Confronted by such tempestuous times, when I look upon the glorious pasts of our ancestors in an attempt to find some point of reference that could aid in navigating, one string of events presents some relevant points to my argument. While growing up, my life, just as that of any other child who was growing up at the same time, was colored by numerous stories and legends. Over time, I managed to dust off images of flying horses and heroic men coming to the rescue of people who were being tortured by brutal potentates. But the more human memories have remained with me to this day. As a young child, I often saw my grandmother leave the house and walk over the next-door neighbors’ house with some delicious dish she had prepared. The visits had an almost ritualistic feel to them, since every single time some delectable dish was cooked and brought over to our house; I knew some of this would find its way to our house. On the occasions when I was allowed to accompany my grandmother on these visits, I would witness her place the dish on the table, and then either herself or the recipient would divulge some important piece of news, each launching off into a torrent of complaints and remarks about this, that and the other. On one such occasion, the meeting took a sudden unpleasant twist. I remember quite vividly that my grandmother severely rebuked one of our neighbors, a regular receiver of sweets and meals. The hot halawa lay on the table in front of her, sending off sweet enticing whiffs while both grownups were engaged in a heated verbal brawl. The point of contention was indecipherable to me, as grown-ups at that time had a way of skillfully employing a code language in front of children; perhaps this was part of an attempt to protect our innocence from being tarnished by the realities of adulthood. At the end of the quarrel, my grandmother apparently had the last word and made her way home with the hot dish of sweet-smelling food still sitting on the neighbor’s table. From that time onwards, there was a continuation of exchanges of harsh words over hot delicious meals or sweet mouth-watering delicacies. My young mind was at first befuddled and later exasperated by the on-going quarrel, the continuation of which was clearly contingent on the exchange of meals. I knew that all the trouble would effortlessly come to a halt if neither lady were to cross the fence that demarcated their house from the other. No ties of blood bound them and the cessation of any contact whatsoever would not have disrupted the routine of our lives. It was as simple as that.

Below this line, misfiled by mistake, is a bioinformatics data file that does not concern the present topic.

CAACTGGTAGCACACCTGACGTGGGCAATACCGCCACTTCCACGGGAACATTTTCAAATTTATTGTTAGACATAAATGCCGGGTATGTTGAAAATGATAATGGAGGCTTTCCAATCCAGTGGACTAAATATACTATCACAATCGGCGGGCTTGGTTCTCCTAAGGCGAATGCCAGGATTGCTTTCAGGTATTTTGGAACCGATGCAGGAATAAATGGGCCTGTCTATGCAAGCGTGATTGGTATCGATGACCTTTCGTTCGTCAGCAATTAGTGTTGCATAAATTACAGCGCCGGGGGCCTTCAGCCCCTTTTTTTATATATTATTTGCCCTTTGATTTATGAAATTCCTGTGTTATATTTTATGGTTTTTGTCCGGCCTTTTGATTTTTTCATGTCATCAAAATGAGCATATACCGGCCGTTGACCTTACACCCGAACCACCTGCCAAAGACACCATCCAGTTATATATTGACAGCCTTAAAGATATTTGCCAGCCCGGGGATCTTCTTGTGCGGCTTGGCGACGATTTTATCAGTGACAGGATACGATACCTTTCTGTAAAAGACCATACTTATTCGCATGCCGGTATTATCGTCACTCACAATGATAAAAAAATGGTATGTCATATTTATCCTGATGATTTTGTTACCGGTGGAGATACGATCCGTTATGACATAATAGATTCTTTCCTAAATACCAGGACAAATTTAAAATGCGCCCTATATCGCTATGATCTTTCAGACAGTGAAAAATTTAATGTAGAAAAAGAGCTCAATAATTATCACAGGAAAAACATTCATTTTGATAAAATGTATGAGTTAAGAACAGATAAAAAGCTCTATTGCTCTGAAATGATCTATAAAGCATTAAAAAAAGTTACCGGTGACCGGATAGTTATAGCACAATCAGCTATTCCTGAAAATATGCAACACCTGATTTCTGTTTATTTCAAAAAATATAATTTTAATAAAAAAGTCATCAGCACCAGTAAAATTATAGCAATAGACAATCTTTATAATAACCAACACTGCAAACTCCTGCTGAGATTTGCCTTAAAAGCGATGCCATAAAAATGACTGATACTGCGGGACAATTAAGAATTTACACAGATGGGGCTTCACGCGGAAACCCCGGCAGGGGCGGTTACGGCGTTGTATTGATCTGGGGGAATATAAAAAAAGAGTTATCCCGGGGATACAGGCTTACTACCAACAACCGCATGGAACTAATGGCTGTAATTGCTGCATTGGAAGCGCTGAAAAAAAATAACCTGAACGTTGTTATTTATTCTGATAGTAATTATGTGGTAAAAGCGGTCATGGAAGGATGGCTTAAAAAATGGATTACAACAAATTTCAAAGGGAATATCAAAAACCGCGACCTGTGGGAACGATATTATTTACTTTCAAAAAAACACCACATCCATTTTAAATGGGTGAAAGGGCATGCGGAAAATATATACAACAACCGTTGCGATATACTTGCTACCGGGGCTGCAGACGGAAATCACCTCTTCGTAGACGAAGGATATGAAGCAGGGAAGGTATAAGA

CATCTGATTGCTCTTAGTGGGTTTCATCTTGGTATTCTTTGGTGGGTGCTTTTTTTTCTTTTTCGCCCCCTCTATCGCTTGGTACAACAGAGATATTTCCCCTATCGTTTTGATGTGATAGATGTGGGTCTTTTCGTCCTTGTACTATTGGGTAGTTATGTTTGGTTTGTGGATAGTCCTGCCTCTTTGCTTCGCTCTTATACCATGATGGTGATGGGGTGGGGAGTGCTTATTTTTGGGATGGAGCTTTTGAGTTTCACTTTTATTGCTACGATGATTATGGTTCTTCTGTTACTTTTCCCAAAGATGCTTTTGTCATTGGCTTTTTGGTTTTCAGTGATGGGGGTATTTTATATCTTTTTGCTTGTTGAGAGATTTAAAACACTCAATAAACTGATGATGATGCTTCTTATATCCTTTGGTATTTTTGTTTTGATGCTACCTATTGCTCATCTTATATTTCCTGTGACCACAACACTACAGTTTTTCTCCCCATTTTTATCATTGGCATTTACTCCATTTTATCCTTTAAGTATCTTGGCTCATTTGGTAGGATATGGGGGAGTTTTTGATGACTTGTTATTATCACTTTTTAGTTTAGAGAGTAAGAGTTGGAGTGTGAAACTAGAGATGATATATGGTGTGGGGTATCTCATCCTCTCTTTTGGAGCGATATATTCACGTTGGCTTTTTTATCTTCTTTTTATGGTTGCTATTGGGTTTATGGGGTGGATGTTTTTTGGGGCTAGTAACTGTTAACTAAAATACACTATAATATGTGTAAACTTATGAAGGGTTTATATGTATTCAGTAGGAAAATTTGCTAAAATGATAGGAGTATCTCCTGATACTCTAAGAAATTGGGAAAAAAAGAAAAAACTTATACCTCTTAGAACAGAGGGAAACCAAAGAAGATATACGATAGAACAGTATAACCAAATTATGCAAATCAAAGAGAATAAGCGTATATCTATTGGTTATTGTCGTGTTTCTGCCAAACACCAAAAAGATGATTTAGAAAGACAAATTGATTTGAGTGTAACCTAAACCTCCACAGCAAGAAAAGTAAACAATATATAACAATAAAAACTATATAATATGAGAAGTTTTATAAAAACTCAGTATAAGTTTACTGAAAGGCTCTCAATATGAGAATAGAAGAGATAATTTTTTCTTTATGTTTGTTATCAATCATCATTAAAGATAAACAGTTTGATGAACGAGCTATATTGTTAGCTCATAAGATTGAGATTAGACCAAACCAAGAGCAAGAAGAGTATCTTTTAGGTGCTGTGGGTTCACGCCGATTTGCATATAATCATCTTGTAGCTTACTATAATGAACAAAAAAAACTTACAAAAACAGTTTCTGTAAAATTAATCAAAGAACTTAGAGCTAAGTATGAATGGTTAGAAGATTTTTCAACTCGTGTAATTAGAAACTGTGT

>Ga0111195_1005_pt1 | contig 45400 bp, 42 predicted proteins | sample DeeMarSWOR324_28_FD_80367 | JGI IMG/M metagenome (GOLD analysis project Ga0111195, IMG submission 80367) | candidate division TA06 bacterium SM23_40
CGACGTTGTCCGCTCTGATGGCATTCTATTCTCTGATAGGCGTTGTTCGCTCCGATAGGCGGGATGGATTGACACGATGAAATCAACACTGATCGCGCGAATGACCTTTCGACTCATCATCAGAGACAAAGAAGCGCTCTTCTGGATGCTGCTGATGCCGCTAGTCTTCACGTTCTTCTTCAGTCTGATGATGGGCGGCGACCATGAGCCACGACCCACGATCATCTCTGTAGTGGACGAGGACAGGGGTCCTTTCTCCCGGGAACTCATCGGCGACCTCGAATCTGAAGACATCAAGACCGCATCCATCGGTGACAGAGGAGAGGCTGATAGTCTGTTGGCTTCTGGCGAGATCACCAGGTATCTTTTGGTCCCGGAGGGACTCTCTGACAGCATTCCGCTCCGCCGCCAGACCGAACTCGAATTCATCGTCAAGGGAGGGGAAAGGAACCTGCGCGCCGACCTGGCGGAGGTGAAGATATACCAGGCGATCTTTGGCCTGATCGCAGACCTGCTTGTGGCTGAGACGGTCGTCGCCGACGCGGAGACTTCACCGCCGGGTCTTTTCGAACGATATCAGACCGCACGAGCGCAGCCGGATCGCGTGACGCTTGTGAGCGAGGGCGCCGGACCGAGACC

What left my young mind baffled in the past was the persistence of my grandmother and our neighbor to maintain contact, despite the conflict; however, this makes sense to me now. People in the past had a more wholesome experience of life because it was framed within a sense of collectivity. Their dictionaries were not discrepant from others and they spoke a common language based on a certainty that their essence was unique to them not as individuals, but as an individual human race. It was their recognition of the unity of essence, shrouded within a multiplicity of existence, which enabled them to forge ties that were so tenacious. This notion of being united in essence, in their human proclivity to do good and believe in the Absolute Truth, was translated into their relationships and their persistent efforts to maintain relationships that had been forged willingly. The entire saga of my grandmother’s quarrels with the neighbor is intelligible to me now as a part of ongoing effort to remind her friend not to detract from this natural inclination towards goodness that was rooted within her very makeup as a human being. The whiffs of sweet-smelling treats were left as a message that her act of reprimanding her friend did not spring from a desire to claim a higher moral ground based on her own personalized set of rights or wrongs, but rather from an active concern for the community that she perceived herself to be a part of. The fact that the neighbor welcomed her at the door each time before the drama took place relates the moral pattern of people at that time, or at least within the confines of such interactions. It reflects a broad moral consensus of the entire neighborhood; they were actively involved in saving not just the one who was being wronged, but also the one who was doing wrong. Each person comprehended the fact that the underlying reason for the argument between the two found its source in the legacy of mutual concern, handed down to them from their elders. An active sense of empathy, of the fear that the wrong that was being committed today could be committed by them tomorrow, the fear that if it was not ended it would form a part of the legacy of their children, existed among these neighbors.